Water samples were obtained from the rivers Miño, Barbaña and Sil, and collected in sterile glass bottles. S. plymuthica was recovered from water samples using 0.2 µm membrane filters (Albet, Spain). Ten S. plymuthicastrains (VV1 to VV10) isolated from fresh water samples were selected for testing. The strains were identified in parallel using the MicroScan WalkAway system and by standard reference procedures (Nieto et al. 1984, Amos 1985). The strains were routinely cultured on trypticase soy agar (TSA, Cultimed) at 37ºC for 24 h, and stored on TSA slants at 4ºC under mineral oil and frozen at -70ºC with 15% glycerol. A S. plymuthica K1R isolated from rainbow trout (Oncorhynchus mykiss) was included as reference strain. MicroScan WalkAway has been described previously (Sáa et al. 1999). Conventional MicroScan Negative Combo type 1S panels were inoculated with the strains by the turbidity standard technique. The panels were incubated for 24 h at 35ºC within MicroScan WalkAway system. All procedures were performed according to the manufacturer´s directions (Dade International Inc. 1997).

Comparison of biochemical tests - The following of D-glucose, sucrose, D-sorbitol, raffinose, L-rhamnose, L-arabinose, M-inositol, D-adonitol, and melibiose; urease; Hydrogen sulfide production (H2S); indole production; decarboxylation of lysine, and ornitine; arginine dihydrolase; tryptophan deaminase (TDA); esculin hydrolysis; Vogues-Proskauer (VP); utilization of citrate; o-nitrophenyl-b,D-galactopyranoside (ONPG); and OF-glucose tests were compared.

The MicroScan identification patterns showed a correct identification of all the strains tested as S. plymuthica: positive for glucose, sucrose, inositol and arabinose fermentation, citrate utilization, esculin, VP, ONPG and OF-glucose tests; variable for raffinose fermentation and negative for lysine, arginine and ornitine, sorbitol, adonitol, rhamnose and melibiose fermentation, H2S and indole production, and urease and TDA tests.

Probability percentages for the identification using MicroScan System, indicated that nine of the strains tested were: S. plymuthica 98.5%, S. liquefaciens 0.8% and Enterobacter agglomerans 0.6%. In the case of the VVP3 strain, the positive result for the raffinose fermentation, produced an identification of S. plymuthica 98.3%, S. rubidea 1% and S. liquefaciens 0.7%, equally valid.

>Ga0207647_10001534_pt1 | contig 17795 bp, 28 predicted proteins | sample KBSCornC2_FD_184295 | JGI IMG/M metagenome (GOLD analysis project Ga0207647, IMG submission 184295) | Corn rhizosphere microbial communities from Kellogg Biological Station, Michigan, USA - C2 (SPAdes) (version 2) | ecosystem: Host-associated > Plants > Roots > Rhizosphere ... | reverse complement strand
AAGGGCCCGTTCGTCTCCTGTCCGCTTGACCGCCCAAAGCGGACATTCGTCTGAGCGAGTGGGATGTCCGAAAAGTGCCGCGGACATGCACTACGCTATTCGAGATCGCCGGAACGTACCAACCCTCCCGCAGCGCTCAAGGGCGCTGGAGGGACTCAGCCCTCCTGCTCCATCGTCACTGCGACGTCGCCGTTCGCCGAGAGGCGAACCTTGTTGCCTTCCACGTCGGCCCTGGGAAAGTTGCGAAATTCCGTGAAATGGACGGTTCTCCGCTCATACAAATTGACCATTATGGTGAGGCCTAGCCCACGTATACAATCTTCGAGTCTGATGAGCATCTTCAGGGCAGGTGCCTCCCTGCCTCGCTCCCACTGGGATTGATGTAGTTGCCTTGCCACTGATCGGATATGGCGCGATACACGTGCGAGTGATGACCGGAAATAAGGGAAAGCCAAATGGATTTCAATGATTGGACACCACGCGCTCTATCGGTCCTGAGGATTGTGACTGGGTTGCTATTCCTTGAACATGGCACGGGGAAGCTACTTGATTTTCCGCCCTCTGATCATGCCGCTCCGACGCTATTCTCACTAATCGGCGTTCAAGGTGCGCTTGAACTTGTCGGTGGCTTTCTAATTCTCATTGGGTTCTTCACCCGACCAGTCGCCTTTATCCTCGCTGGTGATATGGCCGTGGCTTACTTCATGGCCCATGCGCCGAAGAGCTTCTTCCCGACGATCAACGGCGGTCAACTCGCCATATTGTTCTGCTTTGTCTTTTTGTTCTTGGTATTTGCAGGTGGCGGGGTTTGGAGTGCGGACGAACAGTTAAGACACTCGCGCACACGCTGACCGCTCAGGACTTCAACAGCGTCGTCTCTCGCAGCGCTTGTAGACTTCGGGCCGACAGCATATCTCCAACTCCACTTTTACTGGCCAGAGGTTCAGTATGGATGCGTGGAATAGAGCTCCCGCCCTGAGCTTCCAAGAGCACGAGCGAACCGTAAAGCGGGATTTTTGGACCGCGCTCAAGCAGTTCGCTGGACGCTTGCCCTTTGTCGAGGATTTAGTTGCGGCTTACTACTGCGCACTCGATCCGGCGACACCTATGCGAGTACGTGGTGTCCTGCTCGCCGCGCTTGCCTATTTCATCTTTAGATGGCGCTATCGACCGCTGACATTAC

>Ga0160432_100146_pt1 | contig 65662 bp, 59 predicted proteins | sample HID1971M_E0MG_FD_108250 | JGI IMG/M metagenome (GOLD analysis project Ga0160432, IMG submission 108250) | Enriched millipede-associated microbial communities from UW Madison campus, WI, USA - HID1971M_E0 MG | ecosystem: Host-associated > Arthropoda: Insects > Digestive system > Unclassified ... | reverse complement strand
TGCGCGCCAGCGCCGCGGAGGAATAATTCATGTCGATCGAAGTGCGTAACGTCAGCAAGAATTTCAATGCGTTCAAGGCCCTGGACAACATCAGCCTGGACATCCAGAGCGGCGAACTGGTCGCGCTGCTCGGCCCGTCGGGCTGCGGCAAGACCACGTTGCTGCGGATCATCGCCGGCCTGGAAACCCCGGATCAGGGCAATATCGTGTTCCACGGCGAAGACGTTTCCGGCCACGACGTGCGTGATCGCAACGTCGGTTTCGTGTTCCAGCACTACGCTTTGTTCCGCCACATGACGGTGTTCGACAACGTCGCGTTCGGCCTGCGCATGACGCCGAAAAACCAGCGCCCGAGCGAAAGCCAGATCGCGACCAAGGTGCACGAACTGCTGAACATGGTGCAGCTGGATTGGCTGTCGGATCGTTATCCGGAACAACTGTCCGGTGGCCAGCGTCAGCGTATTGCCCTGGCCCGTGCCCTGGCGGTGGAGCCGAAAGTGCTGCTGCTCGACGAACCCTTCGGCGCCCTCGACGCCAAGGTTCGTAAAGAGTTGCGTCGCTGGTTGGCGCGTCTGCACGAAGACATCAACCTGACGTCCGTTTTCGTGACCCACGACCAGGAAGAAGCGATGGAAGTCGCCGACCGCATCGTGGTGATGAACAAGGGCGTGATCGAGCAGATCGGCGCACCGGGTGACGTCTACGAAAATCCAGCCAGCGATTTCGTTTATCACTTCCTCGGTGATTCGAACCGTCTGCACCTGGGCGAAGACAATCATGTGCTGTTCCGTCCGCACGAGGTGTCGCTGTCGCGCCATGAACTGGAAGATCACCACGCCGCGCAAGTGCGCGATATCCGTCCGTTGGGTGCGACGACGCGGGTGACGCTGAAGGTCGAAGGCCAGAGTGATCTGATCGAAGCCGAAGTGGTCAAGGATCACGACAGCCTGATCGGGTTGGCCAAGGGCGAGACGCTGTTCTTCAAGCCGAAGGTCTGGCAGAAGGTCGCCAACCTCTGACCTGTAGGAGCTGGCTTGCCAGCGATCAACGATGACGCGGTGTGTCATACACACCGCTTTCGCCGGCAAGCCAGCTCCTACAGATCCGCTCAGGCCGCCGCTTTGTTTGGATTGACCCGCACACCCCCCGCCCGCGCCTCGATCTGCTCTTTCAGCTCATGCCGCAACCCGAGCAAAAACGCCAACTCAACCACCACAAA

In the comparison between MicroScan WalkAway system and conventional laboratory tests to evaluate important biochemical characteristics for the identification of S. plymuthica strains, all the tests presented a correlation of the 100% except the raffinose test (91%).

Although S. plymuthica infections are relatively rare in humans and animals, his clinical and veterinarical importance is well documented. Some studies on the reliability of automated systems for bacterial identification have shown reliable results for gram negative bacteria although S. plymuthica strains, were not included between the species of Enterobacteriaceae family tested.

Overall, MicroScan WalkAway system in conjunction with the new Combo Negative type 1S panels proved to be very useful and reliable in identifying environmental S. plymuthica strains. This system identified correctly all the strains tested, and, in all the twenty one analyzed tests, the correlation between the MicroScan system and the conventional test was a 100% with the unique exception of raffinose test showed no incidence in the final identification of Serratia to specific level.

In conclusion, the MicroScan Walkaway in conjunction with the Combo Negative type 1S panels, was able to identify S. plymuthica environmental isolates including the reference strain S. plymuthica K1R.



To Dr JA Robledo for the review of this manuscript, to the assistance of the staff of the Clinical Microbiology Laboratory at the Hospital Cristal Piñor Ourense, to Cultimed-Spain for providing culture media.